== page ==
Jewish groups applaud French electorate as exit polls project clear win for Macron in presidential race
Exit polls indicate Emmanuel Macron has been elected president of France, to the relief of France’s Jewish community.
Mr Macron is projected to win 65.1 per cent of the vote against 34.9 for his far-right rival Marine Le Pen, whose party, the National Front has a history of antisemitism and racism.
A victory by Ms Le Pen would have represented a disaster for all minorities in France, especially it’s 500,000-strong Jewish community.
The National Front was founded in the 1970s by her father, a Holocaust denier with convictions for inciting racial hatred against Jews.
The European Jewish Congress said: “We congratulate Emmanuel Macron and the French people on a victory against hate and extremism,” Dr. Moshe Kantor, President of the EJC, said. “This was a vote for France, for the European Union and for democratic values.”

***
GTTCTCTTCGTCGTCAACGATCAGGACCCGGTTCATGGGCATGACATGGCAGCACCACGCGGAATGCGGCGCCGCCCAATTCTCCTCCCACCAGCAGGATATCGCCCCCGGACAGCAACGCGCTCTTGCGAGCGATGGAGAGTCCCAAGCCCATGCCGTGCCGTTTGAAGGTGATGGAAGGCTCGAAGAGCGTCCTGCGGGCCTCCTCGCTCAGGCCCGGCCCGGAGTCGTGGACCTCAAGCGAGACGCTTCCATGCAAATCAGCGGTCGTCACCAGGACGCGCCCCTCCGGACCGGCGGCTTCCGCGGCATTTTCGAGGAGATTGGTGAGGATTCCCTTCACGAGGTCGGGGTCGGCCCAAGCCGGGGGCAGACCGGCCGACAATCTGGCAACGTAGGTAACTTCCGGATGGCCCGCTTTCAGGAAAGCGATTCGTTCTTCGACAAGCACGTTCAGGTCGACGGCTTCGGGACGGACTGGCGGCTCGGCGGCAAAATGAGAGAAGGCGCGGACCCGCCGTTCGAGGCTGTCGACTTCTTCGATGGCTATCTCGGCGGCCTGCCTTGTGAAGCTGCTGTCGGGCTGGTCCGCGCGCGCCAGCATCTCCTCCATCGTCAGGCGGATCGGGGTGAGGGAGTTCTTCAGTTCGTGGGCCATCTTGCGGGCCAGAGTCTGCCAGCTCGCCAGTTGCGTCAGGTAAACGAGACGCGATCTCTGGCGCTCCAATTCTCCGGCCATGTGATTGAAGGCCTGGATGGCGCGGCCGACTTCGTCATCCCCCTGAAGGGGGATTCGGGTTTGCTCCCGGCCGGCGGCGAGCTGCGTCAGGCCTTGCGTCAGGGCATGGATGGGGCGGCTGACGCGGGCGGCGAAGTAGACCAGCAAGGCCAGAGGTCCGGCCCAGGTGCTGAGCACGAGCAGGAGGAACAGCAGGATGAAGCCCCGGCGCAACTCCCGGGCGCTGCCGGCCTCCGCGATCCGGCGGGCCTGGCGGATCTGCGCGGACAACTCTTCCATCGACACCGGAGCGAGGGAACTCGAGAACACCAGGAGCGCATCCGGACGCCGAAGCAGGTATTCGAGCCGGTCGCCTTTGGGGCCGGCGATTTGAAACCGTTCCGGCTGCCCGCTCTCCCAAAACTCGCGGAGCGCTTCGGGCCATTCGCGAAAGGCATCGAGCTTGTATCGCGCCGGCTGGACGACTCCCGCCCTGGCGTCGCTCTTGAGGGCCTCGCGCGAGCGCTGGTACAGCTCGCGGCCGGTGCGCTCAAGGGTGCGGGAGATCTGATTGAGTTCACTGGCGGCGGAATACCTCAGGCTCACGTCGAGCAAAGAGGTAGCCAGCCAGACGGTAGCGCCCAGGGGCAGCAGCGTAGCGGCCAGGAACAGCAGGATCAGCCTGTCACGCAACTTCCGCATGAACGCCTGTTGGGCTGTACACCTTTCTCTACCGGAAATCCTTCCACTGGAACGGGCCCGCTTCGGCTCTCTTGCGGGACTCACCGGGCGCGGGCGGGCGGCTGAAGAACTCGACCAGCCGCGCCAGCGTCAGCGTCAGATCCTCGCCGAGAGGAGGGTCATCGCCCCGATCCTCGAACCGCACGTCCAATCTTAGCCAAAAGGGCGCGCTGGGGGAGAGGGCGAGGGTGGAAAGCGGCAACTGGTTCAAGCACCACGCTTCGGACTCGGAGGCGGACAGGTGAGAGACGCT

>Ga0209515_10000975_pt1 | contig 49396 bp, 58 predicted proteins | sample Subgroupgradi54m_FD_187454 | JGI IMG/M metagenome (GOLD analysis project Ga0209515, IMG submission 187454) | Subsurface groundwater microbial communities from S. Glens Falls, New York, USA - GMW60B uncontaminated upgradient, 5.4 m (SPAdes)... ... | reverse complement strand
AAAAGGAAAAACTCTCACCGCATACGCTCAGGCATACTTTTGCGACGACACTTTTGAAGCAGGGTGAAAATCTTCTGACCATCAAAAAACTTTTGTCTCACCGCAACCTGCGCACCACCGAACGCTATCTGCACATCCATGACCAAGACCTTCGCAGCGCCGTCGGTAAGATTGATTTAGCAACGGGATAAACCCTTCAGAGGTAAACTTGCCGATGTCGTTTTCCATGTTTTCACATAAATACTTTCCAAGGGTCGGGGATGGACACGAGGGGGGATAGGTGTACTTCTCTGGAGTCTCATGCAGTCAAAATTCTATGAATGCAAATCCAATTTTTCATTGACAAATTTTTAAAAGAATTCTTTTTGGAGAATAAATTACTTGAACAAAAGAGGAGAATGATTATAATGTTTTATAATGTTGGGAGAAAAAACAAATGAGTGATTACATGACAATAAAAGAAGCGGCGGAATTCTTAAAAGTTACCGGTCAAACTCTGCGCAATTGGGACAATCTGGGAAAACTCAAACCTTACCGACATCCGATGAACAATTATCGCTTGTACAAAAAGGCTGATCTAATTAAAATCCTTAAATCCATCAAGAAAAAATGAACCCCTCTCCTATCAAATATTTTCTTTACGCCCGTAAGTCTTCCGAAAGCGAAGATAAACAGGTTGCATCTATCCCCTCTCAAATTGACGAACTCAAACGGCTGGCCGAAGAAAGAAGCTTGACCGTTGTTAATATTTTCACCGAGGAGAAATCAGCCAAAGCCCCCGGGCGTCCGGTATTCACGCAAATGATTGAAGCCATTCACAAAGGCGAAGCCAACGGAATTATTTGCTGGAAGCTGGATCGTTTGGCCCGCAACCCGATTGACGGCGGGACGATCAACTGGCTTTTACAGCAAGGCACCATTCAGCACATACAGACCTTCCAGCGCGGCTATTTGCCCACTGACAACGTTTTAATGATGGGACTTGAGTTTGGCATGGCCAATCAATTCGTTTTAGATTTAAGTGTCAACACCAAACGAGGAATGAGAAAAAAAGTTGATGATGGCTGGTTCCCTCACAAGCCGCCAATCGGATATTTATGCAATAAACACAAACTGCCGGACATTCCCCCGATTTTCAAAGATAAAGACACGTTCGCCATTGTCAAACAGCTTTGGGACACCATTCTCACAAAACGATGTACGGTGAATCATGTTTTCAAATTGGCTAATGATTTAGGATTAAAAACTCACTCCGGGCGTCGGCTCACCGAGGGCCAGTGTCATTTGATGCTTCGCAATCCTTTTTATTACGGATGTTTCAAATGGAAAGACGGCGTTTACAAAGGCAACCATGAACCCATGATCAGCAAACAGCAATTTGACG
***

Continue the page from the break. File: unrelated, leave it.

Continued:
“Never has a major European country faced such a challenge to its most basic value system of tolerance and democracy since all of Western Europe was dominated by fascism in the Second World War. We applaud the French people for facing this challenge with the full force of French democracy and the core values of the Republic.”
Together with Muslim and Christian faith leaders, France’s Chief Rabbi Haim Korsia on Thursday issued a letter to voters titled “Call to Vote for Mr Emmanuel Macron”. It was co-signed by Pastor François Clavairoly, president of the Protestant Federation of France, and Anouar Kbibech, president of the French Council of the Muslim Faith.
The letter said: “Fully aware that our roles require us to be non-partisan, we are, however, first and foremost responsible citizens and therefore openly are calling for a vote in favour of Emmanuel Macron.”
Reiterating remarks he made in April, Mr Macron said in a TV interview on Friday he backs a two-state solution, and that unilaterally recognising Palestine would provoke instability and harm France’s relations with Israel.
In the interview, he recalled that he when visited Israel as economy minister in 2015, “I defended the principle of a two-state solution, and France’s commitment to that.” He also said he criticised settlement-building. “Those are my consistent positions,” he said.